COMMISSION ON SUSTAINABLE DEVELOPMENT
Sixteenth Session, New York, 05 – 16 May 2008
Ms. Marta HRUSTEL MAJCEN
Deputy Head of Delegation
on behalf of the European Union
It is an honour for Slovenia as the current EU Presidency to present this intervention on behalf of the European Union.
The Candidate Countries Turkey, Croatia* and the former Yugoslav Republic of Macedonia*, the Countries of the Stabilisation and Association Process and potential candidates Albania, Serbia, as well as the Republic of Moldova and Georgia align themselves with this statement.
Sustainable development in Africa
1. Africa is an increasingly important political and economic partner for the EU. The creation of the African Union (AU) and the launching of the New Partnership for Africa's Development (NEPAD), the work undertaken in the context of the Africa Peer Review Mechanism, significant economic growth, peace processes and democratic consolidation in many countries all contribute to a more optimistic view of Africa's future. However, enormous challenges still remain in coping with political, security, social, health, environmental and economic issues, as has been adequately addressed in the UN Secretary General Report. Sustainable development must, therefore, remain a key objective for the African continent and the international community but also for the global framework for development strategies and policies.
2. The EU strongly endorses the UN Secretary General's recommendations to further improve the implementation of the commitments of the Agenda 21 and of the Johannesburg Plan of Implementation.
3. In the context of the Millennium Development Goals (MDGs), Africa needs our special attention and support. In the coming years, the overarching political framework for EU-Africa relations will be the new Africa-EU Joint Strategy adopted at the Second EU-Africa Summit in Lisbon in December 2007. Through sectoral Africa-EU partnerships, the EU and Africa will work together on peace and security, democratic governance and human rights, trade, regional integration and infrastructure, the MDGs, energy, climate change and other sustainable development issues.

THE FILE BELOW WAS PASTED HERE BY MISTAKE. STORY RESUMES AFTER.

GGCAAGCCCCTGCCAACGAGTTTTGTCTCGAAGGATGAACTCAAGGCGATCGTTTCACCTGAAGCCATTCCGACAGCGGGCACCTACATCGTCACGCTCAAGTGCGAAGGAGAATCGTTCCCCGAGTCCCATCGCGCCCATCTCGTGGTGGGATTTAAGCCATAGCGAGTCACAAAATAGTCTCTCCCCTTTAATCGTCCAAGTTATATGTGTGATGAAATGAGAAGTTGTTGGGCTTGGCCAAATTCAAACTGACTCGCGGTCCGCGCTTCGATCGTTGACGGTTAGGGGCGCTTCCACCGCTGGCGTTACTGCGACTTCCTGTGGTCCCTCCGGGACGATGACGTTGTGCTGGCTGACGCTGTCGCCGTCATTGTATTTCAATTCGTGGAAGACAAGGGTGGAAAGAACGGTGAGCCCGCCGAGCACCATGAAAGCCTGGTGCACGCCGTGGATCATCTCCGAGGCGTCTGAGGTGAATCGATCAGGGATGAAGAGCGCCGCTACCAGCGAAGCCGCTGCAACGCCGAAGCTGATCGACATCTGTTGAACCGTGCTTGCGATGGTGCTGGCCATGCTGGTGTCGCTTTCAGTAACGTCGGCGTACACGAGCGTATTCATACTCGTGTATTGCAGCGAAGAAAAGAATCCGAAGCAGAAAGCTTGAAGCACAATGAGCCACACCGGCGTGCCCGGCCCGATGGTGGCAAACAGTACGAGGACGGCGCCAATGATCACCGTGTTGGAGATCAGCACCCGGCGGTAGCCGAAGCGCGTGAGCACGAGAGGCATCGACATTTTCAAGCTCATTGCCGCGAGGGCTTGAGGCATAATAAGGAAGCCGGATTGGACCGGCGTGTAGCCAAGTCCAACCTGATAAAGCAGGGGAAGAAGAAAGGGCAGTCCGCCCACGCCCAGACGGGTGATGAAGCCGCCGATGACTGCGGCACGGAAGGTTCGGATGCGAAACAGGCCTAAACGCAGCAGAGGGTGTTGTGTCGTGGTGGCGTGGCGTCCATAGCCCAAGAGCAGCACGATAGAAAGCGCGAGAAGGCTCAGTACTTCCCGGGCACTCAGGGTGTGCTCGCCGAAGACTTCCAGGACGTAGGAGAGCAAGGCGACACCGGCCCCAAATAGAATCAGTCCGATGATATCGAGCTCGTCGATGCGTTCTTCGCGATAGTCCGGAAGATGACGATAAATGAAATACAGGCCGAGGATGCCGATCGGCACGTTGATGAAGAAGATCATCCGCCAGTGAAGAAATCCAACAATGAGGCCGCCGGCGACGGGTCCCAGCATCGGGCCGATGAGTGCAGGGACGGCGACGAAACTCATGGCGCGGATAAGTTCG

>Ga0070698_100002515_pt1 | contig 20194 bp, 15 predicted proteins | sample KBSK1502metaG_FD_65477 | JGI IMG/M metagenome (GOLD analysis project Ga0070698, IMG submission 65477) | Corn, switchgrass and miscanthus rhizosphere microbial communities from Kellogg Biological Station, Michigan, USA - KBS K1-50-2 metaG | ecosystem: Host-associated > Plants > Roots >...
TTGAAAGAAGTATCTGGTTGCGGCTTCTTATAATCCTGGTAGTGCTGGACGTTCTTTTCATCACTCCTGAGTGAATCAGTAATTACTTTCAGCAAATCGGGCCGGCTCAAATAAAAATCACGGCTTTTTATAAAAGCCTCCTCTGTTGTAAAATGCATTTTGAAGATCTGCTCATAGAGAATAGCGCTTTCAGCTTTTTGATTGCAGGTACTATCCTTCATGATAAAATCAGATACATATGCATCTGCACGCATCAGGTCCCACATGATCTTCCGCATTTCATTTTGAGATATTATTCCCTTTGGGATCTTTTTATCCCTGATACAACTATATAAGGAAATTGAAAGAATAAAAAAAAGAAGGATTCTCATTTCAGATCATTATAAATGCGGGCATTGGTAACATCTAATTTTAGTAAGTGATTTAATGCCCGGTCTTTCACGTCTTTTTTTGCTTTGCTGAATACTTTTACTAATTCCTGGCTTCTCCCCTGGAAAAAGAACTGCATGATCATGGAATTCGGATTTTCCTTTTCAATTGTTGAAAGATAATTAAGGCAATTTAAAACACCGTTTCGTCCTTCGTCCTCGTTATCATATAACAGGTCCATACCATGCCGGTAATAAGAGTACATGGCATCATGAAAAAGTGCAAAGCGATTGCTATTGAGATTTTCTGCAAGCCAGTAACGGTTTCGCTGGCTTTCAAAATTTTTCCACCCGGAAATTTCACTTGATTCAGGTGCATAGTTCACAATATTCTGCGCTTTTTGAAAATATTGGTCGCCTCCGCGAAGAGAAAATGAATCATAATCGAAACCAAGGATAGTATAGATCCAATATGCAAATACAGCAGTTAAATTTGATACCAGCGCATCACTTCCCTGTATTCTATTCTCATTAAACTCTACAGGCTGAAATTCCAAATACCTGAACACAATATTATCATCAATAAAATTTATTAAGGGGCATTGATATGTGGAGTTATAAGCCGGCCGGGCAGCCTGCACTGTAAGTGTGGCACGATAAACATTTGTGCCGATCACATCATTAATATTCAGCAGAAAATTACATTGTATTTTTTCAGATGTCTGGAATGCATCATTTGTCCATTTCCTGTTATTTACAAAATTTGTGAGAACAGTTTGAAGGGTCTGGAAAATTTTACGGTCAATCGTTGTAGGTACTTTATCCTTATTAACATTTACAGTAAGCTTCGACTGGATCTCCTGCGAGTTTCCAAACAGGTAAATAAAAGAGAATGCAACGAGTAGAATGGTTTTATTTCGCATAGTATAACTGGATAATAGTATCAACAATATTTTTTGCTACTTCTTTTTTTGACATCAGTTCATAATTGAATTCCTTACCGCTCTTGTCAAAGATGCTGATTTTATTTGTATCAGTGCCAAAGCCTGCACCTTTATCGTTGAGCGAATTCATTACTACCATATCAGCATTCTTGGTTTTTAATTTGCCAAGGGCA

4. However, addressing Africa’s sustainable development challenges requires not only an integrated and interlinked approach, as well as effective action by all stakeholders, including Governments, civil society, the private sector, and development partners, with a view to accelerating progress towards meeting Africa’s sustainable development goals.
5. Moreover, in its cooperation with Africa, the EU underlines the importance of addressing key cross-cutting and interlinked issues, in particular health, protection and management of natural resources, changing unsustainable patterns of consumption and production, education and, allow me, Mister Chair, to highlight gender, which is a priority for the EU. Gender equality is a fundamental human right, a question of social justice and also a core value of the EU, including EU development policy. The promotion of gender equality and the enjoyment of human rights by women and girls and their empowerment in all aspects of political, social and economic activities are goals in their own right and are also instrumental and key to achieving internationally agreed development goals, including the Millennium Development Goals.
Globalization and Africa
6. Trade is crucial for sustainable economic development. Well-designed trade and investment policies and agreements play an important part in ensuring that trade leads to economic development that enhances all round sustainability. Africa suffers from limited internal markets, inflated exchange rates, infrastructural bottlenecks, low productivity and barriers to regional trade. In Africa clear prospects exist to enhance regional trade and to benefit from comparative advantages in production on the continent. Improved economic governance and a better investment climate are essential and critical to build Africa's economic strength and allow it to find its place in the global market. Due regard to the implementation of social and environmental standards will be an essential part of that process.